During April 2002 and July 2004, two seasons of salvage excavations were conducted along the northwestern fringes of Moshav Ahihud, on a chalk hill at the edge of the ‘AkkoValley (Permit Nos. A-3613, A-4217; map ref. NIG 2110/7572; OIG 1610/2572). The excavations, undertaken on behalf of the Israel Antiquities Authority and underwritten by the Moshav Ahihud council, were directed by D. Avshalom-Gorni, with the assistance of Y. Ya‘aqobi (administration), V. Pirsky and A. Hajian (surveying), A. Shapiro (GPS), H. Smithline (field photography), D. Syon (numismatics) and workmen on behalf the Ministry of Labor and from Project 500.
Remains of buildings and large clusters of potsherds were observed in a trench (height c. 4 m, length c. 60 m) that was dug by a bulldozer and damaged the southern end of the site. Three areas (A–C; 64 sq m in first season, 25 sq m in second season; Fig. 1) were excavated and two strata were identified. A corner of a building and a wall stump, ascribed to the early stratum, were exposed. The earlier walls were reused and pottery kilns were built in the late stratum. After the kilns were no longer in use, they were converted into refuse dumps for a pottery workshop.
The early phase remains in Area A included the southwestern corner of a building (W13, W14; Fig. 2) that consisted of large ashlar stones with drafted margins, arranged as headers and stretchers (Fig. 3). A crushed-chalk floor that was placed on top of virgin, indigenous forest soil abutted the exterior of the structure. A section of a wall, built of roughly hewn stones that were placed on top of bedrock, was exposed in the northeastern corner of Area C. Based on the ceramic finds, the beginning of the settlement can be dated to the Middle Roman period and it seems that the site was also abandoned during this period.
In the late phase the southwestern corner of the early building was reused and a unit of two pottery kilns (Area A) was built in it; one of the kilns was exposed in its entirety. The kiln’s firebox was preserved and in its center was a broad column that supported the floor of the firing chamber. The front of the kiln was built of large stones on the northern side, where the stoke hole for the firebox was fully exposed. Smooth leveled bedrock that served as a floor was exposed in the front of the stoke hole. A small section of the second kiln was revealed east of the first one. In Area C, c. 10 m northeast of the kilns, the foundations of fireboxes that belonged to another pair of poorly preserved kilns were partly exposed. A stoke hole was uncovered in the northern side of one of the kilns. After the kilns were no longer in use, their fireboxes and the floor in front of the southern pair of kilns were turned into refuse sites where pottery workshop debris was discarded. It seems that the source of this debris was another workshop in the vicinity, which was not excavated. The debris included a large quantity of potsherds and several fragments of wasters that had been over-fired. Another refuse pit that contained a large amount of pottery workshop debris (Fig. 4) was uncovered at the western end of the large trench (Square B) that had damaged the site.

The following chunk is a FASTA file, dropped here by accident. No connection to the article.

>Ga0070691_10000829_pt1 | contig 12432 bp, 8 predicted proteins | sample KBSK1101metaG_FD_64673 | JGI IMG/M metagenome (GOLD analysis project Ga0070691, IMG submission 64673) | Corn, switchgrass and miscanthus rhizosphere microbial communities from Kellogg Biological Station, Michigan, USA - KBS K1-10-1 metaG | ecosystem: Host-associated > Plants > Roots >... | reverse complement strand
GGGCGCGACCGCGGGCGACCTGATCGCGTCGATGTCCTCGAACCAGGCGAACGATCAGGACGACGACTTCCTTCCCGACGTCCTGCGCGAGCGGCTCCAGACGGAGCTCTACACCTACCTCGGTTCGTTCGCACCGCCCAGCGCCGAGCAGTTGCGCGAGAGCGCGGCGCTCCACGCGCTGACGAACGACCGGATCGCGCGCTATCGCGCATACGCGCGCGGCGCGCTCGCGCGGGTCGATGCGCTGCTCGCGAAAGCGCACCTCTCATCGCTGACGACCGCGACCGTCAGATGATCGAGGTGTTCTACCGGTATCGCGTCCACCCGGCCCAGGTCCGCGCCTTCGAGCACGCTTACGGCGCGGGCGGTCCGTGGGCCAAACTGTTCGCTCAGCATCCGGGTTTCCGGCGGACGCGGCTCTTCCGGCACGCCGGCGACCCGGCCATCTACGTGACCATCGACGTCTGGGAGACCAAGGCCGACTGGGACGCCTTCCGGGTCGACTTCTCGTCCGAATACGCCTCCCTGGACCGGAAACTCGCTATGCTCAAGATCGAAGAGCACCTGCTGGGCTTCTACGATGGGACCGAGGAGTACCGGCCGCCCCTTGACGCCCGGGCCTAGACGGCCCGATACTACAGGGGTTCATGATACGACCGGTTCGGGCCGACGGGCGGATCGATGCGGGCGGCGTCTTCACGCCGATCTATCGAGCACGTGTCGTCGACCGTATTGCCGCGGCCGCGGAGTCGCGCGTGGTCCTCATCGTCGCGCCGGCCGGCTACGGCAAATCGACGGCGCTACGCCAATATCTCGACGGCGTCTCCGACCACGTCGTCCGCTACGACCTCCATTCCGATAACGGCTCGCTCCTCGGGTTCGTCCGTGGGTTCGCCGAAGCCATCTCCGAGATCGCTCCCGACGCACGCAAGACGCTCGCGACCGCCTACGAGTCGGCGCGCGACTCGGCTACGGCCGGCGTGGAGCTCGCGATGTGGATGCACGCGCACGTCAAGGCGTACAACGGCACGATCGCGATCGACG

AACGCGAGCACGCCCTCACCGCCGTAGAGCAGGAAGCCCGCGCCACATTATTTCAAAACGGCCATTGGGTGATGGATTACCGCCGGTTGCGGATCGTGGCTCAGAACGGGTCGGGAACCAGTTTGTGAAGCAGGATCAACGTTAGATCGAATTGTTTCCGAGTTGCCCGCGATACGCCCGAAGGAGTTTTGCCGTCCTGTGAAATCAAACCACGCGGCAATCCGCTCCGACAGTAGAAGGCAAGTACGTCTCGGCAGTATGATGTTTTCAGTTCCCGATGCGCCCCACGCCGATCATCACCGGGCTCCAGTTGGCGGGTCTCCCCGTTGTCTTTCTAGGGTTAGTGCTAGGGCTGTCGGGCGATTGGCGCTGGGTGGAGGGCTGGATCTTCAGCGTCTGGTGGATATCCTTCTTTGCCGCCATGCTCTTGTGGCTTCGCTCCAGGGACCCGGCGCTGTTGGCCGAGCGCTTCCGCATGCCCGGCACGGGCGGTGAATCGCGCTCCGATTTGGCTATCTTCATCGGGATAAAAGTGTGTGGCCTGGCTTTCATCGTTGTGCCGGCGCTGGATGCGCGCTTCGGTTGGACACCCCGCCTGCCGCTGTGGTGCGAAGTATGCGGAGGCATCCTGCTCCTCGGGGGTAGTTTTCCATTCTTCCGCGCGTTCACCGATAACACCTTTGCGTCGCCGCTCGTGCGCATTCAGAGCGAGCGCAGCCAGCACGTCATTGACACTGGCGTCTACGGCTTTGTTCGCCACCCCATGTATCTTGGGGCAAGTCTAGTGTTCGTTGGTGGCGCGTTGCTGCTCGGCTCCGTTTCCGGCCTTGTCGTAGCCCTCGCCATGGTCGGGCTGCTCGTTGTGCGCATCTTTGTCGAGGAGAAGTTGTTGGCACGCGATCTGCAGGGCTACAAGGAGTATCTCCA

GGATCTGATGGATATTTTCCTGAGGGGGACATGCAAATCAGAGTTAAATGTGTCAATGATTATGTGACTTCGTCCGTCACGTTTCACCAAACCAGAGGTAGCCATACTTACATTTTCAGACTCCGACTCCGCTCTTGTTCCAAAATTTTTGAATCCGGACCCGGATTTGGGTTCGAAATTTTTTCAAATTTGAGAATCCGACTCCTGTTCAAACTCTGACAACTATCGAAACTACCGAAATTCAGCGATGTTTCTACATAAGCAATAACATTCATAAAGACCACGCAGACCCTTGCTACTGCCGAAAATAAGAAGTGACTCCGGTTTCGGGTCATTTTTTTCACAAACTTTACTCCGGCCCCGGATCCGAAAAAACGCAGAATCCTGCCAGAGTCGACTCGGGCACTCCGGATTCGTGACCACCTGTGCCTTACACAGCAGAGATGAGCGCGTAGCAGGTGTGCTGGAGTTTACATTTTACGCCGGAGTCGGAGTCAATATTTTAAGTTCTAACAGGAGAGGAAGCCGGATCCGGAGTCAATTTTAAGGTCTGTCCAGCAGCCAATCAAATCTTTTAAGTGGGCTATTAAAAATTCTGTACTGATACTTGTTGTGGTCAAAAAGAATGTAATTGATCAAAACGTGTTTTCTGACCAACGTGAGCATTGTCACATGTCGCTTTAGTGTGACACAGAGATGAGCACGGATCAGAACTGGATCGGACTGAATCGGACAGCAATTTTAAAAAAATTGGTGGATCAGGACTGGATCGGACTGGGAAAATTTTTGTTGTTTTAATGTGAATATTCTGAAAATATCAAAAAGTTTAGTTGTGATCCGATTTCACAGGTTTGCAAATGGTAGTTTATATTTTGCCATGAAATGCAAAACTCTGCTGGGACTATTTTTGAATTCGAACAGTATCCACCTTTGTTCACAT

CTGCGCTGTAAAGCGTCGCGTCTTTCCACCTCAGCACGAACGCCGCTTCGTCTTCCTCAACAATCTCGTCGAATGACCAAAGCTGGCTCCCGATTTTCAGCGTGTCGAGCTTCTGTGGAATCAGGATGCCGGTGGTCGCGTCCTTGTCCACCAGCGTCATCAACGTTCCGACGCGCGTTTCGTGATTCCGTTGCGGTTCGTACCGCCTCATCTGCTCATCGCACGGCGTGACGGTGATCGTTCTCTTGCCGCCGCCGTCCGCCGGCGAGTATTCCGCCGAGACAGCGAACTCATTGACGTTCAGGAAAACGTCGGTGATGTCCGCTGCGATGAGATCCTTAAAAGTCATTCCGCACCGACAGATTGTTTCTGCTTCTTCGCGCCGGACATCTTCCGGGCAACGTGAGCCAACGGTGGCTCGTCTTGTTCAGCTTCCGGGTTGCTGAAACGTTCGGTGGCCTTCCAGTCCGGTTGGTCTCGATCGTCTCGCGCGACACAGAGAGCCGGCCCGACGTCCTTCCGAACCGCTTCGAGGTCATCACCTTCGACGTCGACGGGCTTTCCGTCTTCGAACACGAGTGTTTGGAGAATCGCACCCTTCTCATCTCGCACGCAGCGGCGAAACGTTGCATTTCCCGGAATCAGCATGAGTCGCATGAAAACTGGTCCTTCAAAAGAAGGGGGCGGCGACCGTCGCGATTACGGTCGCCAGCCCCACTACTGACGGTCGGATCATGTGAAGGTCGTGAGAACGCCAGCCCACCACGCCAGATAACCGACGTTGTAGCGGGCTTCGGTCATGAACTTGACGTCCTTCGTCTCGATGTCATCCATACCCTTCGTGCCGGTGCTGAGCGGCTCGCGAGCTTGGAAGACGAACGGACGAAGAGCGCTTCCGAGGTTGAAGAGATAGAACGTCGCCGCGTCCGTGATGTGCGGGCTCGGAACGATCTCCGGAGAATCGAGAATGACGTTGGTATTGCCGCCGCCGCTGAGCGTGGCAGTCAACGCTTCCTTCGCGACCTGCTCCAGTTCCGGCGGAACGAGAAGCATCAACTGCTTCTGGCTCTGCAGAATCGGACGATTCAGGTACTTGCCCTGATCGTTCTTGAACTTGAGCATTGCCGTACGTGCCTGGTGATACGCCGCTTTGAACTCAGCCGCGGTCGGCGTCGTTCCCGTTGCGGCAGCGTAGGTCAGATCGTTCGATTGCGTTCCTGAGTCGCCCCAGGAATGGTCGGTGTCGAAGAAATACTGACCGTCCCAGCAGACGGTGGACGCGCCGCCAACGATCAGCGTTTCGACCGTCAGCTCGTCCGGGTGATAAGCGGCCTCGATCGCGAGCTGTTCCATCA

A preliminary examination of the ceramic artifacts from the late stratum, dating to the third century CE, shows that three main types of barrel jars were primarily manufactured. In addition, a few jar lids, bowls and Saqiye jars were also produced. Once production was suspended, the site was abandoned and never resettled.
The exposed pottery workshop adds important data to our knowledge of pottery workshops along the fringes of the ‘Akko Valley in the Roman and Byzantine periods, such as Horbat ‘Uza (ESI 13:19–21).